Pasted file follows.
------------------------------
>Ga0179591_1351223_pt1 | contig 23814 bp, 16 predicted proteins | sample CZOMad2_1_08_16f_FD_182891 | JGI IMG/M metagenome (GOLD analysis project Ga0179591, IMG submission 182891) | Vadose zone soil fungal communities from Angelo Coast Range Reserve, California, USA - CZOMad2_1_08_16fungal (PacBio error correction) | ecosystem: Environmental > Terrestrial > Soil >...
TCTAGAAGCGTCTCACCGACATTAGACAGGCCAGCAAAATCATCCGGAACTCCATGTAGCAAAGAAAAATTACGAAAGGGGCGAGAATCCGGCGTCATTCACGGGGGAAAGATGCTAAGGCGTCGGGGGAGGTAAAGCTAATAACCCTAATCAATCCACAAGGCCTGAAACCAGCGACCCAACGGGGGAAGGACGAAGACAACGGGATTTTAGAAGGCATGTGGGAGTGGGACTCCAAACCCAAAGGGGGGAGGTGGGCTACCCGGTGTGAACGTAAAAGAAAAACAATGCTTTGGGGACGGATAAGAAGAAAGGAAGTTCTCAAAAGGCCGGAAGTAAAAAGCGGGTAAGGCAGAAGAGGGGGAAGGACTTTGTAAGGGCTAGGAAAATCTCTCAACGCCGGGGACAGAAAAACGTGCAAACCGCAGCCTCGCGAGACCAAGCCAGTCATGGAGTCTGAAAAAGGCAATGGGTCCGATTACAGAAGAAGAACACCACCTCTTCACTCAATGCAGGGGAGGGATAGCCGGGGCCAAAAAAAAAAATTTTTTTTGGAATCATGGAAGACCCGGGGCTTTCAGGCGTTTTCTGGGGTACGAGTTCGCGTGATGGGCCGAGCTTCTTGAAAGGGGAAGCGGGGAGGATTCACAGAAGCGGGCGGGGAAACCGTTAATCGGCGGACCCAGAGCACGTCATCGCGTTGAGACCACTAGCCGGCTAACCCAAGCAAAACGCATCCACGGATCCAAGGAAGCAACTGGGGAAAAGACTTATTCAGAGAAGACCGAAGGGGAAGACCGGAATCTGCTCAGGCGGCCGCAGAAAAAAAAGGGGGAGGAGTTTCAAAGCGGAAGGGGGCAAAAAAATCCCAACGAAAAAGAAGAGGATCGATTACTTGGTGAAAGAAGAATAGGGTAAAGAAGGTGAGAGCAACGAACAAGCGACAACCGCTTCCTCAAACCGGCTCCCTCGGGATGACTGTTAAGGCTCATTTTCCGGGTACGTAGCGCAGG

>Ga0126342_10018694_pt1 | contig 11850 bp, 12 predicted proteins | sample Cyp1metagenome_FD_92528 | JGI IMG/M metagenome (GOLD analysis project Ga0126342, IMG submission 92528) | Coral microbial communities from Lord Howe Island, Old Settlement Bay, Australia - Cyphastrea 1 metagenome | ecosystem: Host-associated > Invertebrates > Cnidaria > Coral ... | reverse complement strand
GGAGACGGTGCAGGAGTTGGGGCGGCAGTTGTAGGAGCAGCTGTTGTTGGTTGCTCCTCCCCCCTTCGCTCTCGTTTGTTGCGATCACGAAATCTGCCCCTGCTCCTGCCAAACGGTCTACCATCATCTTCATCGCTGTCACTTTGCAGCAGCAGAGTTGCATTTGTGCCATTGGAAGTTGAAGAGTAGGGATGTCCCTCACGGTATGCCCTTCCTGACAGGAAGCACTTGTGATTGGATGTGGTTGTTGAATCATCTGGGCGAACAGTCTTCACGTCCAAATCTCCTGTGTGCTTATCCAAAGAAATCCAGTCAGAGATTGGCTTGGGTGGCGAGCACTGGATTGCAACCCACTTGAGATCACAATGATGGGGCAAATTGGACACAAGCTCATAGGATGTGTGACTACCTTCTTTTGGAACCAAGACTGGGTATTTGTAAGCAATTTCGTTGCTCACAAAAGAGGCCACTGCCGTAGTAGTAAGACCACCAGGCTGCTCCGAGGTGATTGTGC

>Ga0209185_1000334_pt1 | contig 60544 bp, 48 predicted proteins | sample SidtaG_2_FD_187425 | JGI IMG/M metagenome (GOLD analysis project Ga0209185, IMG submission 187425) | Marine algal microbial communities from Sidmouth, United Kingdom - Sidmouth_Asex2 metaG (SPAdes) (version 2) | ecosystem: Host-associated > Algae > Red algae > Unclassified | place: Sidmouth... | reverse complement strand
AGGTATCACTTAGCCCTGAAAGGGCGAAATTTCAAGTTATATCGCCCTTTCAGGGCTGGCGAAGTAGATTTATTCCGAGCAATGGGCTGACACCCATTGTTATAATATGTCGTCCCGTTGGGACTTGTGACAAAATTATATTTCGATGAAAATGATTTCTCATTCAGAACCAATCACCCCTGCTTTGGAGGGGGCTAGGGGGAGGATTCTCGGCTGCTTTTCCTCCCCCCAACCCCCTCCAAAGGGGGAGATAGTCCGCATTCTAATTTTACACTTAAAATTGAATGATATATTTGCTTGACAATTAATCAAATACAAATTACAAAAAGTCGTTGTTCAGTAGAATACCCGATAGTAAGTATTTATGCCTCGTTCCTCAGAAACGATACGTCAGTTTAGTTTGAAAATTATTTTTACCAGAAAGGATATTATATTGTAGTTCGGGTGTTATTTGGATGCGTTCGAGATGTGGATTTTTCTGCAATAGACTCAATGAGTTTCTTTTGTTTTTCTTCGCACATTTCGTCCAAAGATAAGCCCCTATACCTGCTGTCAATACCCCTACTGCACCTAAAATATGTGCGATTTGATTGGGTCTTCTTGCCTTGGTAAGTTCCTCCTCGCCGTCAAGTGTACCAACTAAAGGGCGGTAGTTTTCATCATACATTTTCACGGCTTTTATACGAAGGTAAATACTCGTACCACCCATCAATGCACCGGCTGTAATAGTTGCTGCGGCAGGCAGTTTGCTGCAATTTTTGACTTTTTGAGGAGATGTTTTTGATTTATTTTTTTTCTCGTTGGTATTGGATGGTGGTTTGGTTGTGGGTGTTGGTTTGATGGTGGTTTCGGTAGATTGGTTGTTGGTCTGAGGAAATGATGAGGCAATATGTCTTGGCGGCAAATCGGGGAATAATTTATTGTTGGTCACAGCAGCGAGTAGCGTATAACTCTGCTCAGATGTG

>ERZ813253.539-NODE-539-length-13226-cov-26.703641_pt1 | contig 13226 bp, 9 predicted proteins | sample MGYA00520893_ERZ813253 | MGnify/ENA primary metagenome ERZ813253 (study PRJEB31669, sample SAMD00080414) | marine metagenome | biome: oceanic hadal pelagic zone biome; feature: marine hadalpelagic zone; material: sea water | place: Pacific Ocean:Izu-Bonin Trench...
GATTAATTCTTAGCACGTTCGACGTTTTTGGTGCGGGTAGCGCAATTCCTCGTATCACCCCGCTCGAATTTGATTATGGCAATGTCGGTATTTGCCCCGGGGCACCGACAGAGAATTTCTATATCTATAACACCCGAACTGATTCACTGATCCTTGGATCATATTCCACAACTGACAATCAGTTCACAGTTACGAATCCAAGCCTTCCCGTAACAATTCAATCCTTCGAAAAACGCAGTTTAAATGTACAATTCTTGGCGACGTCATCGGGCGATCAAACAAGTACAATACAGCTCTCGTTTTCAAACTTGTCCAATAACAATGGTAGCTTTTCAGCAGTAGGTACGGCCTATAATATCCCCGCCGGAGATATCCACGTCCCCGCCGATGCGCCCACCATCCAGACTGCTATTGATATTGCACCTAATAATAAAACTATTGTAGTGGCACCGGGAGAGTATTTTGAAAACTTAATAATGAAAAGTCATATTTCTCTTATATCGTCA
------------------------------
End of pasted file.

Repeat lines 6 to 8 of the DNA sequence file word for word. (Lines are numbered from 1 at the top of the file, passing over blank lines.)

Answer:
AGGTATCACTTAGCCCTGAAAGGGCGAAATTTCAAGTTATATCGCCCTTTCAGGGCTGGCGAAGTAGATTTATTCCGAGCAATGGGCTGACACCCATTGTTATAATATGTCGTCCCGTTGGGACTTGTGACAAAATTATATTTCGATGAAAATGATTTCTCATTCAGAACCAATCACCCCTGCTTTGGAGGGGGCTAGGGGGAGGATTCTCGGCTGCTTTTCCTCCCCCCAACCCCCTCCAAAGGGGGAGATAGTCCGCATTCTAATTTTACACTTAAAATTGAATGATATATTTGCTTGACAATTAATCAAATACAAATTACAAAAAGTCGTTGTTCAGTAGAATACCCGATAGTAAGTATTTATGCCTCGTTCCTCAGAAACGATACGTCAGTTTAGTTTGAAAATTATTTTTACCAGAAAGGATATTATATTGTAGTTCGGGTGTTATTTGGATGCGTTCGAGATGTGGATTTTTCTGCAATAGACTCAATGAGTTTCTTTTGTTTTTCTTCGCACATTTCGTCCAAAGATAAGCCCCTATACCTGCTGTCAATACCCCTACTGCACCTAAAATATGTGCGATTTGATTGGGTCTTCTTGCCTTGGTAAGTTCCTCCTCGCCGTCAAGTGTACCAACTAAAGGGCGGTAGTTTTCATCATACATTTTCACGGCTTTTATACGAAGGTAAATACTCGTACCACCCATCAATGCACCGGCTGTAATAGTTGCTGCGGCAGGCAGTTTGCTGCAATTTTTGACTTTTTGAGGAGATGTTTTTGATTTATTTTTTTTCTCGTTGGTATTGGATGGTGGTTTGGTTGTGGGTGTTGGTTTGATGGTGGTTTCGGTAGATTGGTTGTTGGTCTGAGGAAATGATGAGGCAATATGTCTTGGCGGCAAATCGGGGAATAATTTATTGTTGGTCACAGCAGCGAGTAGCGTATAACTCTGCTCAGATGTG

>ERZ813253.539-NODE-539-length-13226-cov-26.703641_pt1 | contig 13226 bp, 9 predicted proteins | sample MGYA00520893_ERZ813253 | MGnify/ENA primary metagenome ERZ813253 (study PRJEB31669, sample SAMD00080414) | marine metagenome | biome: oceanic hadal pelagic zone biome; feature: marine hadalpelagic zone; material: sea water | place: Pacific Ocean:Izu-Bonin Trench...
GATTAATTCTTAGCACGTTCGACGTTTTTGGTGCGGGTAGCGCAATTCCTCGTATCACCCCGCTCGAATTTGATTATGGCAATGTCGGTATTTGCCCCGGGGCACCGACAGAGAATTTCTATATCTATAACACCCGAACTGATTCACTGATCCTTGGATCATATTCCACAACTGACAATCAGTTCACAGTTACGAATCCAAGCCTTCCCGTAACAATTCAATCCTTCGAAAAACGCAGTTTAAATGTACAATTCTTGGCGACGTCATCGGGCGATCAAACAAGTACAATACAGCTCTCGTTTTCAAACTTGTCCAATAACAATGGTAGCTTTTCAGCAGTAGGTACGGCCTATAATATCCCCGCCGGAGATATCCACGTCCCCGCCGATGCGCCCACCATCCAGACTGCTATTGATATTGCACCTAATAATAAAACTATTGTAGTGGCACCGGGAGAGTATTTTGAAAACTTAATAATGAAAAGTCATATTTCTCTTATATCGTCA